December 2012 | Fetchprofits

Trello.com Review: How Trello Changed My Work habits

It’s been a while since I posted here. I am sure know how we happen to be worst content providers when we employ “yours truly” to develop content for myself, don’t you?

I must admit that I’ve been slacking, off late. I wasn’t able to do as much as I should and that kills me. I wish I could have been a super human with unlimited energy and capability to do more and I wish I could be living on another planet that’s got, say, 48 hours in a day.

Since that’s wishful thinking, I gunned for plan B – get better at what I do and how I do it.

Enter Trello.com: a project management tool that’s free to use and something that you profit from in many different ways.

Trello.com – How Simplicity makes you money

I’ll admit that I am a tool junky. I run after almost every web-based tool available online. The magic happened after I signed up. Trello.com, by far, has the simplest project management interface ever. Simplicity is at the very core of the tool. Simple drag and drop and you are good to go. It won’t take you long to get used to the system and the way trello.com interface works. What’s more, it has responsive design – meaning that it’s interface adapts to the device you use. Of course, it automatically updates your inputs across all connected devices.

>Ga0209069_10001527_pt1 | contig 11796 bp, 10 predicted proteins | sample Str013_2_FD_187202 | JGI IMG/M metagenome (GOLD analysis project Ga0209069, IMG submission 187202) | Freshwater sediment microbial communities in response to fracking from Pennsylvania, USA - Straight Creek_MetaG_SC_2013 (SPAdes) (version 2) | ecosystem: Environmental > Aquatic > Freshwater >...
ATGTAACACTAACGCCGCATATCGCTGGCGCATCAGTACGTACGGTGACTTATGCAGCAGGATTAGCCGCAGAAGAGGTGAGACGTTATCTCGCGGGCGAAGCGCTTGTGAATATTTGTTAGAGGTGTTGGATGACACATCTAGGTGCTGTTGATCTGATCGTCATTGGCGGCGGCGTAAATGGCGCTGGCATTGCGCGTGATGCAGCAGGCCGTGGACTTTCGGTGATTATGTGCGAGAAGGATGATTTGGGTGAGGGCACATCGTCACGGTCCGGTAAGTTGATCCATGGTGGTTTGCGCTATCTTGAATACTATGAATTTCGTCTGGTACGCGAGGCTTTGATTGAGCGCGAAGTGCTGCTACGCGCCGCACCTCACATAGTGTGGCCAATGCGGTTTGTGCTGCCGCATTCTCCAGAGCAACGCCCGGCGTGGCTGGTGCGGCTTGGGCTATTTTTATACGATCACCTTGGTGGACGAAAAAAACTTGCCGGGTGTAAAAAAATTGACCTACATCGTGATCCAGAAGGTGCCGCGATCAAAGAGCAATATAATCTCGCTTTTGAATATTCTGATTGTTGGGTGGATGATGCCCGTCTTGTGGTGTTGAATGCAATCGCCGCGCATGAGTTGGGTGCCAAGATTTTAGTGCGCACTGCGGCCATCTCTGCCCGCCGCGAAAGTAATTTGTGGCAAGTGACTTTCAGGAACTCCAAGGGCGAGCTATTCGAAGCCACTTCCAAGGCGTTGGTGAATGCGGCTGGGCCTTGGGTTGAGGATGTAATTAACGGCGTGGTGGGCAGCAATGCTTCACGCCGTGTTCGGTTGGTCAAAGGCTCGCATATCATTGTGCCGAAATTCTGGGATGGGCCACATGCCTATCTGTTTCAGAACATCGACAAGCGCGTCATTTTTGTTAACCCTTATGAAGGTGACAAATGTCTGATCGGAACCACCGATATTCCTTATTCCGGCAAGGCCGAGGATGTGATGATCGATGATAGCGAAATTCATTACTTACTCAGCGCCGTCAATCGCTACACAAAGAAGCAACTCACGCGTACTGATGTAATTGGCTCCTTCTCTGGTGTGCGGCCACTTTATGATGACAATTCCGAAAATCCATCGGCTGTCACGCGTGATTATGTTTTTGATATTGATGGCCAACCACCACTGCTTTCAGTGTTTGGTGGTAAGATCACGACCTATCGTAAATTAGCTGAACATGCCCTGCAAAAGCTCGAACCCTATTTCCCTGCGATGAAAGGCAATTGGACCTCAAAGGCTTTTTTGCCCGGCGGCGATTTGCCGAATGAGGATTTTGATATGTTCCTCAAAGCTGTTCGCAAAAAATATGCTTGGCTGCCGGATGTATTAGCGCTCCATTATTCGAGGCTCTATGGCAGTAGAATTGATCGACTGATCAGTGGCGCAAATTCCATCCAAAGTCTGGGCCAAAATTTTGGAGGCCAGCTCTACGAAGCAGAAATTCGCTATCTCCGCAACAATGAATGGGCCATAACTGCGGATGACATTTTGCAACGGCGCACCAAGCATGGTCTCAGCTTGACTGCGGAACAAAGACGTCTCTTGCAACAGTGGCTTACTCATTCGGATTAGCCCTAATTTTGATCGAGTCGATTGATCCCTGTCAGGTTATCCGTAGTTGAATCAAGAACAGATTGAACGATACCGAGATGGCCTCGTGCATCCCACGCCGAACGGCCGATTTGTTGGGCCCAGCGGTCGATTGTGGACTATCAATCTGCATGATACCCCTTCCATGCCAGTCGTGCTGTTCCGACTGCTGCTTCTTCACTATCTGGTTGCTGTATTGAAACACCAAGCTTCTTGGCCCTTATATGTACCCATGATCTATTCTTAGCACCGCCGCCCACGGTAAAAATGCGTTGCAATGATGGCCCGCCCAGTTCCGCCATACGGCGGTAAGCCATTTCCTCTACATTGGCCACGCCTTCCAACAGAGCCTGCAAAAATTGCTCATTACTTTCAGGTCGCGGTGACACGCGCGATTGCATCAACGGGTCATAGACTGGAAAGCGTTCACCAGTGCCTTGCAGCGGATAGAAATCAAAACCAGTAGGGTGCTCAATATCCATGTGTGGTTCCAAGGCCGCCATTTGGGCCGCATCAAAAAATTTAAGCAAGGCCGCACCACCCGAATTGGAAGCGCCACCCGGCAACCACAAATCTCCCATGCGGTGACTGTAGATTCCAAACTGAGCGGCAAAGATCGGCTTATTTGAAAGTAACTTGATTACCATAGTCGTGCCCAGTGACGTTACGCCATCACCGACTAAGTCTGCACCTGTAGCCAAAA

How Trello seduces me into productivity

It’s been 5 days since I signed up for Trello and I noticed that ever since I put out my to-do lists and boards (one board for each project I have to work on).  My productivity has shot up to unprecedented levels. Why so?

There’s something about the “damned to-do list that stares you forever while you stare at the computer” sort of interface that trello boasts of.

When you create a board, this is how it looks.

Your things to do get into “To Do”, Work in progress gets into “Doing, and anything you finish gets into “Done”. You can do a lot more than just this like inviting members over, adding checklists, set-up due dates, move lists and boards according to priority.

Now, when I create my “to do” list, it doesn’t seem to be like the lone to-do list whose individual items are at the mercy of my work ethic. Just because the “doing” and “done” lists stand right next to each other, you’ll be compelled to finish your list items one after the other. If you don’t, the guilt kills you.
I can’t explain why that happens. I don’t know how putting up two more blank lists that relate to your main “to do” list makes you actually work.

So far, that’s what’s been happening. I have to thank Trello for finally forcing me to write on my blog again.

Have you used Trello? What do you think?

Project In Project Out: Decoding the Zen-like Flow of Opportunities